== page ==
As Amy Winehouse‘s album Back to Black climbs back onto the charts and whispers begin about a treasure trove of unreleased songs, Winehouse’s family has a hunch about what we might find in her toxicology report—that she died from alcohol withdrawal. They believe that laying off the alcohol cold turkey may be what caused Winehouse’s sudden death last weekend at age 27. A source close to the family explains, “[Amy's father Mitch] said doctors had told Amy to gradually reduce her intake of alcohol and to avoid bingeing at all costs. Amy told him she couldn’t do that. It was all or nothing and she gave up completely. Mitch said the shock of giving up, after everything she had been through over a bad few years, was just too much for her to take. Abstinence gave her body such a fright, they thought it was eventually the cause of her death.”
So what exactly is alcohol withdrawal? And can it kill someone? Keep reading »
As has been noted countless time in the past 48 hours, Amy Winehouse is not the first talented musician to die tragically at the age of 27. There’s even a name for this subset—The 27 Club or Forever 27—and some of its members include Jimi Hendrix, Janis Joplin, Jim Morrison, Kurt Cobain, and Brian Jones. So, are all the deaths just a coincidence or is there some explanation for this eerie phenomenon? After the jump, five theories about the 27 Club. Keep reading »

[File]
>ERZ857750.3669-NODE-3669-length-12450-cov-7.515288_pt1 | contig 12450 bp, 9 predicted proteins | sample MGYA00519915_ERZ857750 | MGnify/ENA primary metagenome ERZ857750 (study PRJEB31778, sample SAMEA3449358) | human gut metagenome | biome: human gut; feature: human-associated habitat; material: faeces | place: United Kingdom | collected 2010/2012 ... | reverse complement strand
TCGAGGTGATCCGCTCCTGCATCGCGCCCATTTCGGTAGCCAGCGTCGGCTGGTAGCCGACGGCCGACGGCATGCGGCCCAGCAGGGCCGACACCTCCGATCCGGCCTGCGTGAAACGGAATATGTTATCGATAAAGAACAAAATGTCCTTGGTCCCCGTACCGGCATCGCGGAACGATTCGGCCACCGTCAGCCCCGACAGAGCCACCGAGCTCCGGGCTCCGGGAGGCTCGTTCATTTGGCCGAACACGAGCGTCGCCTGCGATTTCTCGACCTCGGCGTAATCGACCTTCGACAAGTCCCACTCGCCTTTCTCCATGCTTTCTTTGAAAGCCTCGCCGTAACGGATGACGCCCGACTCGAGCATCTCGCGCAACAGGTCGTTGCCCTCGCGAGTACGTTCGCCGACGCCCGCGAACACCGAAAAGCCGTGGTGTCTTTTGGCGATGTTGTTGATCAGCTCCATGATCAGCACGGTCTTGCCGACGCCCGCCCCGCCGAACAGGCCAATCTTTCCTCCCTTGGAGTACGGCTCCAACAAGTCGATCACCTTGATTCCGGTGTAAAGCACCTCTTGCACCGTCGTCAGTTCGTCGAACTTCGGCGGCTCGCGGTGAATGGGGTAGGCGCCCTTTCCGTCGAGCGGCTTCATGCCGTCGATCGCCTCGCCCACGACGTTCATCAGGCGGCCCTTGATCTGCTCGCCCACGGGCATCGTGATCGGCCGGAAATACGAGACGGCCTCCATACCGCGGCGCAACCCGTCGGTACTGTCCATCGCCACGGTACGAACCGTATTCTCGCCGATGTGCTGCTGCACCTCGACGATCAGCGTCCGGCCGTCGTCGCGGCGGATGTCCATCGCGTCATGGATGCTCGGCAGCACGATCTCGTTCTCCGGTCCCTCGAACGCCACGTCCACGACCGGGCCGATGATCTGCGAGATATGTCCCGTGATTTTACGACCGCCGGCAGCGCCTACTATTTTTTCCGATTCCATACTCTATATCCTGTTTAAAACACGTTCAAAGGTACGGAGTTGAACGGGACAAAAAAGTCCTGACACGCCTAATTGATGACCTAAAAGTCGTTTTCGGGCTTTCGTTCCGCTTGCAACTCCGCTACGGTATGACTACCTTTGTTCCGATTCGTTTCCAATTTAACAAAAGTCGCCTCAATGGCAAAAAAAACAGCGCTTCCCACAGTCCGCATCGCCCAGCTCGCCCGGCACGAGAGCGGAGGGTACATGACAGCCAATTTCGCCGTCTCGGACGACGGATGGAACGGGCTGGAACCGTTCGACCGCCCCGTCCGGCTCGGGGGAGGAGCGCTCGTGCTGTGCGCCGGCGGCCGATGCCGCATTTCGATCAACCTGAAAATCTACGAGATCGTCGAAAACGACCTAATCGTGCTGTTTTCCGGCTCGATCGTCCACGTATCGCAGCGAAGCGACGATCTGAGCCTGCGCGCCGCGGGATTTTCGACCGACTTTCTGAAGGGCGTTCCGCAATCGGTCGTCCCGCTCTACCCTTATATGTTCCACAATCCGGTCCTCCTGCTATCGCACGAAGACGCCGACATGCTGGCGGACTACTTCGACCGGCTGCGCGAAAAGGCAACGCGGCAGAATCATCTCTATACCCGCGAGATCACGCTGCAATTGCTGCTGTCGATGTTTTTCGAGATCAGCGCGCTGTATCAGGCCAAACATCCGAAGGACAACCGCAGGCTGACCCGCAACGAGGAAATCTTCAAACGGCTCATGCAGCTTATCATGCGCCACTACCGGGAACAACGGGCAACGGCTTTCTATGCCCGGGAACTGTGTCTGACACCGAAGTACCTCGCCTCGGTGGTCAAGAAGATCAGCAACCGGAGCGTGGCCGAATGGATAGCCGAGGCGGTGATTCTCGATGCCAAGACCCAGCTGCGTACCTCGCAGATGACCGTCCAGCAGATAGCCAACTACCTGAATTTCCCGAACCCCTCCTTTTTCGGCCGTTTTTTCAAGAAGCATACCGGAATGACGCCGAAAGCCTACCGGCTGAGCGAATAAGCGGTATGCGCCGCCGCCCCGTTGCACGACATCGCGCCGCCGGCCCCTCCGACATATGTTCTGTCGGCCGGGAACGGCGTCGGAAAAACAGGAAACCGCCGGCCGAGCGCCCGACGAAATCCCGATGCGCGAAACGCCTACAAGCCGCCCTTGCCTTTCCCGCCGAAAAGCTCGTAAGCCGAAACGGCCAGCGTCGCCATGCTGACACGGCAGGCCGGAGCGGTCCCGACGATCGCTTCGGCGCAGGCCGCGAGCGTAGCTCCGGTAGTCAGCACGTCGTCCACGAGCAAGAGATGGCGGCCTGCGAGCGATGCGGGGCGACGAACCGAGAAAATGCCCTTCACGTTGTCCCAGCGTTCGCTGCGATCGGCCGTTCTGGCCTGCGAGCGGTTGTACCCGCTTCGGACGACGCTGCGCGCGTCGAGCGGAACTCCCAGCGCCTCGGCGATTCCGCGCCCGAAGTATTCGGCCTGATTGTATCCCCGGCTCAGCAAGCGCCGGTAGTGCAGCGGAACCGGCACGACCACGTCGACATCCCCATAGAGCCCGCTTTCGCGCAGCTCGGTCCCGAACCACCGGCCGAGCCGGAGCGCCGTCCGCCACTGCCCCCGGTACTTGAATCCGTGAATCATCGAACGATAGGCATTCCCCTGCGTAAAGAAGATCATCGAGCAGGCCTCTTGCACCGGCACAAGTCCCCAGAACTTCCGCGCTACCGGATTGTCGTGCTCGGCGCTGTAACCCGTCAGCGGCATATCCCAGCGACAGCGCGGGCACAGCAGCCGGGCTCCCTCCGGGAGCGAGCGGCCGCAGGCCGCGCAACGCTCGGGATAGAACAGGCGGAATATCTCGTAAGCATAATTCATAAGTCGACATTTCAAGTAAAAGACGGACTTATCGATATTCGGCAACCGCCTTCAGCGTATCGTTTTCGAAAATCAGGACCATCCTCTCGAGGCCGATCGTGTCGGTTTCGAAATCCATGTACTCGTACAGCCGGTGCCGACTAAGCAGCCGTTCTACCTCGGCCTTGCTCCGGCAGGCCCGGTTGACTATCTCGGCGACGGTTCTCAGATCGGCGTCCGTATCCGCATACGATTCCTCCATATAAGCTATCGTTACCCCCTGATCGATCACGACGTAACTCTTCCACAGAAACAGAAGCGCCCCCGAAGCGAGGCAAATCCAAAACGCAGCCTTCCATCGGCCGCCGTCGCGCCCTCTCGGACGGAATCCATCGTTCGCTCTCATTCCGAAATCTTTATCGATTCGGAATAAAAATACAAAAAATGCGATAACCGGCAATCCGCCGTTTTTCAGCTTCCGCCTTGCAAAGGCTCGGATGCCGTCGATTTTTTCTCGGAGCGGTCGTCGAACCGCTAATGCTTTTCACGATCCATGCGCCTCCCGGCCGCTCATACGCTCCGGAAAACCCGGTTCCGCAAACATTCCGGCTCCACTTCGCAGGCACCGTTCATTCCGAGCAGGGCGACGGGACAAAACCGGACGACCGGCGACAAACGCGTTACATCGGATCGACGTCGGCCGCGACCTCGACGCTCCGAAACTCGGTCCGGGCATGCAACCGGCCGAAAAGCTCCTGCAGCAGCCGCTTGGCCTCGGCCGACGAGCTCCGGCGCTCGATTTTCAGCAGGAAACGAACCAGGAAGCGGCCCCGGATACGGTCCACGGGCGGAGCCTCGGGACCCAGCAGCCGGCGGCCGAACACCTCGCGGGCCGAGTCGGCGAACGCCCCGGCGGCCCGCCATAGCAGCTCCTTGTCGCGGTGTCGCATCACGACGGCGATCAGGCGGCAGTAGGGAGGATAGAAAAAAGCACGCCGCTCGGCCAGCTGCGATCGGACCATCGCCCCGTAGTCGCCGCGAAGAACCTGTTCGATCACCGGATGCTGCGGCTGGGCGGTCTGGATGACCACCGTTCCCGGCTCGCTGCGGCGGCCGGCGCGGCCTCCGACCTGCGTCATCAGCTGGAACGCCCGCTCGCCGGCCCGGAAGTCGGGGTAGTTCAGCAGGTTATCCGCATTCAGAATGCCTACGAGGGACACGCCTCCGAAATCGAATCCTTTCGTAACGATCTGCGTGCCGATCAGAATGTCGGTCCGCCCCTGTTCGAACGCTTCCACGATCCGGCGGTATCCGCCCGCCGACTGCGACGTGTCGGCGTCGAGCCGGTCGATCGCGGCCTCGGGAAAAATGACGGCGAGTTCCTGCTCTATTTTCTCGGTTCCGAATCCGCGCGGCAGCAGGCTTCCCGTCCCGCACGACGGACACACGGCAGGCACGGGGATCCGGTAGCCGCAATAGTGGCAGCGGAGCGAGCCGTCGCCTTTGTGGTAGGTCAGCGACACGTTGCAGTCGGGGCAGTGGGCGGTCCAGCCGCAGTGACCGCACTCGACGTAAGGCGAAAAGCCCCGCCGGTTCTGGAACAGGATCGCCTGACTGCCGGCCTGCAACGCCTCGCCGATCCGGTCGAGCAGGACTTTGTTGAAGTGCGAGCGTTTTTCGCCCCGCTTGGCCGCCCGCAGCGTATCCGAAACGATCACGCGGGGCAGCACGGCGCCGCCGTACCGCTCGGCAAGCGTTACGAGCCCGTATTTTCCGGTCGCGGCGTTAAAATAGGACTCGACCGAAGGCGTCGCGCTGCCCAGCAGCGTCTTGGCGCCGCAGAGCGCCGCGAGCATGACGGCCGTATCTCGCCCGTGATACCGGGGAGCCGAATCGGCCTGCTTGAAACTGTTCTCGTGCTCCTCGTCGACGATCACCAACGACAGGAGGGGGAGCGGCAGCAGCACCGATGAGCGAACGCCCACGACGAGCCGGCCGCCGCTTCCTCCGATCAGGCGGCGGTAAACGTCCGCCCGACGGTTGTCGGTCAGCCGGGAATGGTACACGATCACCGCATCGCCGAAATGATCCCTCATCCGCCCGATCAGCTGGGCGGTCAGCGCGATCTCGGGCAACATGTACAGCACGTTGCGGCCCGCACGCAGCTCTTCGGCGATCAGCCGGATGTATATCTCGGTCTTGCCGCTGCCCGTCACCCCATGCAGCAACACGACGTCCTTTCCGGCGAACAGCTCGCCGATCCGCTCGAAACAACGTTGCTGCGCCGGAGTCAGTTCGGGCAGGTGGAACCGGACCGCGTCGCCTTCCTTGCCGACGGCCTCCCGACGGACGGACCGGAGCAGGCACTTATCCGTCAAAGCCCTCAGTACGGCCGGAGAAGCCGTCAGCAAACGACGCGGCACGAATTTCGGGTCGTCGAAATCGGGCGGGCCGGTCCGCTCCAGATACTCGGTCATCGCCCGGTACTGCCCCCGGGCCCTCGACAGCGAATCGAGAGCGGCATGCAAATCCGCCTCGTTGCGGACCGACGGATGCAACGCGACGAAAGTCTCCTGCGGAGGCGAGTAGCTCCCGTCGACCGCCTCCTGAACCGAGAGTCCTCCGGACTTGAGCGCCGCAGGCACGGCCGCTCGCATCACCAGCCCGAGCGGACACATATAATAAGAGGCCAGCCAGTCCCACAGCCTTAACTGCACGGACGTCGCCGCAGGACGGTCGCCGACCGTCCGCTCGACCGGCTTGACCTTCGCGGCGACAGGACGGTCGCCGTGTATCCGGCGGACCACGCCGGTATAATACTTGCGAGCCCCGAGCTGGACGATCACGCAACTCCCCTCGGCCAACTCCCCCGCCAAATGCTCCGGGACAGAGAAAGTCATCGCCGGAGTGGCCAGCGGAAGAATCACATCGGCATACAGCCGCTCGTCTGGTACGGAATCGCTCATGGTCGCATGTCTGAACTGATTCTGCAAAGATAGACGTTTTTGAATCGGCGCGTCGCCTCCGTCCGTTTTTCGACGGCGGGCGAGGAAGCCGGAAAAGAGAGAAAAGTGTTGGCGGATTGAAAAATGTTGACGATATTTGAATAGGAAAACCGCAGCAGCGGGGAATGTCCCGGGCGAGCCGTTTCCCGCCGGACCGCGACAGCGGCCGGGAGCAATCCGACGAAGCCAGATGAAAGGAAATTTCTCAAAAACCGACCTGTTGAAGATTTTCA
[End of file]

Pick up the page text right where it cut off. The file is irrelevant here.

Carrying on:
M.I.A. is one of the many famous friends of Amy Winehouse‘s who is simultaneously devastated about the loss of their friend but seemed to have some instinct that tragedy was on the way for her. Over the weekend, M.IA. posted a song demo on Soundcloud in tribute to Amy and “all my friends who died at 27.”
Give it a listen after the jump. Keep reading »
“It’s not really a shock.” When a famous person dies from causes related to drug or alcohol addiction, this, or something similar, is one of the more common responses people have. While there are plenty of crueler things people can and do say, this bored and blase lack of surprise over the death of a human being tends to bother me the most.
That is because my father is an addict. He’s been an addict my entire life. And to not be shocked by someone’s death at the hands of addiction would mean I would have to have to reached some sort of placid acceptance that my dad will also inevitably suffer the same fate — that his getting “better” is out of the question. Keep reading »